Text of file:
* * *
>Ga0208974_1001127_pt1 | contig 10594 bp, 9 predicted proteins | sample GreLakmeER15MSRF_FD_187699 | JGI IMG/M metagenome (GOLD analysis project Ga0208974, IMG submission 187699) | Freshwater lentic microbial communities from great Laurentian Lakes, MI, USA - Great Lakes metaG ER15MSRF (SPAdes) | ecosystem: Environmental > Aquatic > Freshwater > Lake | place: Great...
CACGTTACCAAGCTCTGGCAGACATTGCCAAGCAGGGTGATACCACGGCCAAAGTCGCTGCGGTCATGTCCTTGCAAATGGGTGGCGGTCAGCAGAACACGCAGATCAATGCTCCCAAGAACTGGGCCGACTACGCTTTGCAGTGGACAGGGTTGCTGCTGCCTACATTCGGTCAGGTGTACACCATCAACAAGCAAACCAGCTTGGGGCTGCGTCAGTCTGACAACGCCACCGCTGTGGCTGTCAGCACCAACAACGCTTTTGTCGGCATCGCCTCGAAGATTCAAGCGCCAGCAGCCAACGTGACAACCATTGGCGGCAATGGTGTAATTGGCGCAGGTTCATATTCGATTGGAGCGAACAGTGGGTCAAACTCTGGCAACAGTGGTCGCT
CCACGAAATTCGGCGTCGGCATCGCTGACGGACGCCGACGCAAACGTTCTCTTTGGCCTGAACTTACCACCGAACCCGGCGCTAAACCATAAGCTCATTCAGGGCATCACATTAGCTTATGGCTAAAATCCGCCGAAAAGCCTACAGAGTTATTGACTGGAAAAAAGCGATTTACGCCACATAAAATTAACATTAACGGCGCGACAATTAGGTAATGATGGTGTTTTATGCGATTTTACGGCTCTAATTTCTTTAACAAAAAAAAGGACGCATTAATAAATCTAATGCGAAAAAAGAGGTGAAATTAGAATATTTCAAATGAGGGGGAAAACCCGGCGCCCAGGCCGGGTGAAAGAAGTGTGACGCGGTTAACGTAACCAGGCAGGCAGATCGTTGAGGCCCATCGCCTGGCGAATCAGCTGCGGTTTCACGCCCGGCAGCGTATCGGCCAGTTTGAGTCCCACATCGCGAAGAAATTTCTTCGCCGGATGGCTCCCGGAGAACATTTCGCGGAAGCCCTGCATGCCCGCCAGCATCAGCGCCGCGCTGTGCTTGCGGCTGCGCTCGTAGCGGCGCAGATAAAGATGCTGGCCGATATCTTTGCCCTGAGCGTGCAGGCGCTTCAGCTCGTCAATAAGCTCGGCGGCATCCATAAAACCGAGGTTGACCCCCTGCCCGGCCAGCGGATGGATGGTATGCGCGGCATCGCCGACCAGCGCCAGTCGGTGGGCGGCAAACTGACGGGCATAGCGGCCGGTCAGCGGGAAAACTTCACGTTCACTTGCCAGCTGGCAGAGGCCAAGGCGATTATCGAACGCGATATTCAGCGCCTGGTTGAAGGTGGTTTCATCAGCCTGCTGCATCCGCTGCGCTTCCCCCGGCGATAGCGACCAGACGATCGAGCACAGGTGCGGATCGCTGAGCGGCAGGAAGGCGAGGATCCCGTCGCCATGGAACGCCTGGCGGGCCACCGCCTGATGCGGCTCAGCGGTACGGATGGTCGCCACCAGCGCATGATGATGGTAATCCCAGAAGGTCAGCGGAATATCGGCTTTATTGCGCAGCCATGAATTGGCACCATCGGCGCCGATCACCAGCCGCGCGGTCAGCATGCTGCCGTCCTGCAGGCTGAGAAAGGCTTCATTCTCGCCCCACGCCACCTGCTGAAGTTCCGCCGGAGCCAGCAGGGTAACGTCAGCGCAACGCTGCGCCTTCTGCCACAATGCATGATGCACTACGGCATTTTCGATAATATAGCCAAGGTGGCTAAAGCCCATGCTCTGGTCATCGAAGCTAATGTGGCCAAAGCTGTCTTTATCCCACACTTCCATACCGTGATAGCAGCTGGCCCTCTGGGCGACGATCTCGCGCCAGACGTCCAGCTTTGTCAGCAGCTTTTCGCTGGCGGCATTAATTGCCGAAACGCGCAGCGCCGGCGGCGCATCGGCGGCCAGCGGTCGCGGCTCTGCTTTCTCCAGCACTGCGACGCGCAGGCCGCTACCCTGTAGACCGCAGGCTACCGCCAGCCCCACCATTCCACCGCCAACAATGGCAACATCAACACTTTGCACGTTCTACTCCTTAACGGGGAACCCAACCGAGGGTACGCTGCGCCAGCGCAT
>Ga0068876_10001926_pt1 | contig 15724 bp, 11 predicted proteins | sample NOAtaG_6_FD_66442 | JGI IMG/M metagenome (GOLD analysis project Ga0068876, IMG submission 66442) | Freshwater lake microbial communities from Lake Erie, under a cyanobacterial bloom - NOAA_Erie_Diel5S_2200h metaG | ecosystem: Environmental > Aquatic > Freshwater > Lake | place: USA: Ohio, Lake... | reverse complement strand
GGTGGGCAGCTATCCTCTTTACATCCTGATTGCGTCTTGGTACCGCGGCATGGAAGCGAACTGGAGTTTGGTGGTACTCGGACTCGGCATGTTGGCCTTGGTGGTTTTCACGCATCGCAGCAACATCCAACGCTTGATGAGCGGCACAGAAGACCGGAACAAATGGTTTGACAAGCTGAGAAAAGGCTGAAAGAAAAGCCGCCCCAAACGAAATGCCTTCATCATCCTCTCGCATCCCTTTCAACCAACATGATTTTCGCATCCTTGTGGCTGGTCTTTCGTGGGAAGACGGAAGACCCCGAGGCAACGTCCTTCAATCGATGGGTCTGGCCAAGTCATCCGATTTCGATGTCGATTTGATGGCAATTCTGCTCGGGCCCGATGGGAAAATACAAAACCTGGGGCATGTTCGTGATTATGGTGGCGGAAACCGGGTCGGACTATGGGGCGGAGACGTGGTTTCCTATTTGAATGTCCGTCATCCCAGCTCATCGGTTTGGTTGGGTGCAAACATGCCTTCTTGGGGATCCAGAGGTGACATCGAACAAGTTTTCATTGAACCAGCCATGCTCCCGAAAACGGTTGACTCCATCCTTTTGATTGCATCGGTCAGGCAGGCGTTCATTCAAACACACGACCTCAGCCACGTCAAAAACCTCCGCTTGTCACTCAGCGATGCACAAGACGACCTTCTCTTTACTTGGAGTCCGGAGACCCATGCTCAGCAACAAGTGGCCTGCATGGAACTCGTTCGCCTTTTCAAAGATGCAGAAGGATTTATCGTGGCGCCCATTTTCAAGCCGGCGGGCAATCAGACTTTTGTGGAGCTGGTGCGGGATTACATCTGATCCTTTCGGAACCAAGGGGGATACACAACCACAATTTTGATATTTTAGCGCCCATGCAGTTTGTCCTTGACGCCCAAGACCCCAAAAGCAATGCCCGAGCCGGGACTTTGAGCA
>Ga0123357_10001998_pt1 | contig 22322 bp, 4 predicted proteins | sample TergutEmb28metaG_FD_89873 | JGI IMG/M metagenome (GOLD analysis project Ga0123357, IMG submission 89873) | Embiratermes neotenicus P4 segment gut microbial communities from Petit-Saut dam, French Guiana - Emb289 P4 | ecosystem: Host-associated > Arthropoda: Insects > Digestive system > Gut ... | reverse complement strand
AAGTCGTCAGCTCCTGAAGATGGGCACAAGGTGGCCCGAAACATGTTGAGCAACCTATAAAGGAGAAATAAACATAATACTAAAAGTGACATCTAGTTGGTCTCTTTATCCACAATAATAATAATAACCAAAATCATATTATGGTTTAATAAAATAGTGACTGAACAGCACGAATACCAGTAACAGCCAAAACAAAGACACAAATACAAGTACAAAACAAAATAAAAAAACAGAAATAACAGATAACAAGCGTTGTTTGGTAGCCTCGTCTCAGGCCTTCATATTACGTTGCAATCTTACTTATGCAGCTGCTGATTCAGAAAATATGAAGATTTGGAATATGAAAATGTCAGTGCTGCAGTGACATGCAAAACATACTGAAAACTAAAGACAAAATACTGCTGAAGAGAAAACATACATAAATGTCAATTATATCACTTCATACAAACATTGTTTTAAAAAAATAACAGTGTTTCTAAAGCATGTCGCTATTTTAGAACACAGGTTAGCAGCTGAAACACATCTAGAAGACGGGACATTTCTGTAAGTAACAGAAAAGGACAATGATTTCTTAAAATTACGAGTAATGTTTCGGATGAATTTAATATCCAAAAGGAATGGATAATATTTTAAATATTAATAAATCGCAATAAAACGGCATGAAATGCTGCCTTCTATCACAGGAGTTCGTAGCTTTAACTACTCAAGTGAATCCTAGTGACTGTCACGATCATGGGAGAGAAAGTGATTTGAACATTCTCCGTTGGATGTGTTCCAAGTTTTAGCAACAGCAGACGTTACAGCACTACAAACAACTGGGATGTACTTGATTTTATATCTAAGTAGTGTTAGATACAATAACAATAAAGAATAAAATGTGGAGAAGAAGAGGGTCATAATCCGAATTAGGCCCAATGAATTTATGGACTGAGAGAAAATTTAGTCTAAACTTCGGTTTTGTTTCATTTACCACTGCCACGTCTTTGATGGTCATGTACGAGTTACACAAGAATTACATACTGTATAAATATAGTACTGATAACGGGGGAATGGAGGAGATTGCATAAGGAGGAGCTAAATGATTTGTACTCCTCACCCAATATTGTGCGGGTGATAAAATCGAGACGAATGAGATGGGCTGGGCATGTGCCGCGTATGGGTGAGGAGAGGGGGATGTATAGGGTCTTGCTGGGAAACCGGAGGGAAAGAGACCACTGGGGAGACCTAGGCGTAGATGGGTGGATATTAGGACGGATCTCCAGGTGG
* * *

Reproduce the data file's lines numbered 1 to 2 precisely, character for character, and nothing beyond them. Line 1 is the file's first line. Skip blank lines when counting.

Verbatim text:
>Ga0208974_1001127_pt1 | contig 10594 bp, 9 predicted proteins | sample GreLakmeER15MSRF_FD_187699 | JGI IMG/M metagenome (GOLD analysis project Ga0208974, IMG submission 187699) | Freshwater lentic microbial communities from great Laurentian Lakes, MI, USA - Great Lakes metaG ER15MSRF (SPAdes) | ecosystem: Environmental > Aquatic > Freshwater > Lake | place: Great...
CACGTTACCAAGCTCTGGCAGACATTGCCAAGCAGGGTGATACCACGGCCAAAGTCGCTGCGGTCATGTCCTTGCAAATGGGTGGCGGTCAGCAGAACACGCAGATCAATGCTCCCAAGAACTGGGCCGACTACGCTTTGCAGTGGACAGGGTTGCTGCTGCCTACATTCGGTCAGGTGTACACCATCAACAAGCAAACCAGCTTGGGGCTGCGTCAGTCTGACAACGCCACCGCTGTGGCTGTCAGCACCAACAACGCTTTTGTCGGCATCGCCTCGAAGATTCAAGCGCCAGCAGCCAACGTGACAACCATTGGCGGCAATGGTGTAATTGGCGCAGGTTCATATTCGATTGGAGCGAACAGTGGGTCAAACTCTGGCAACAGTGGTCGCT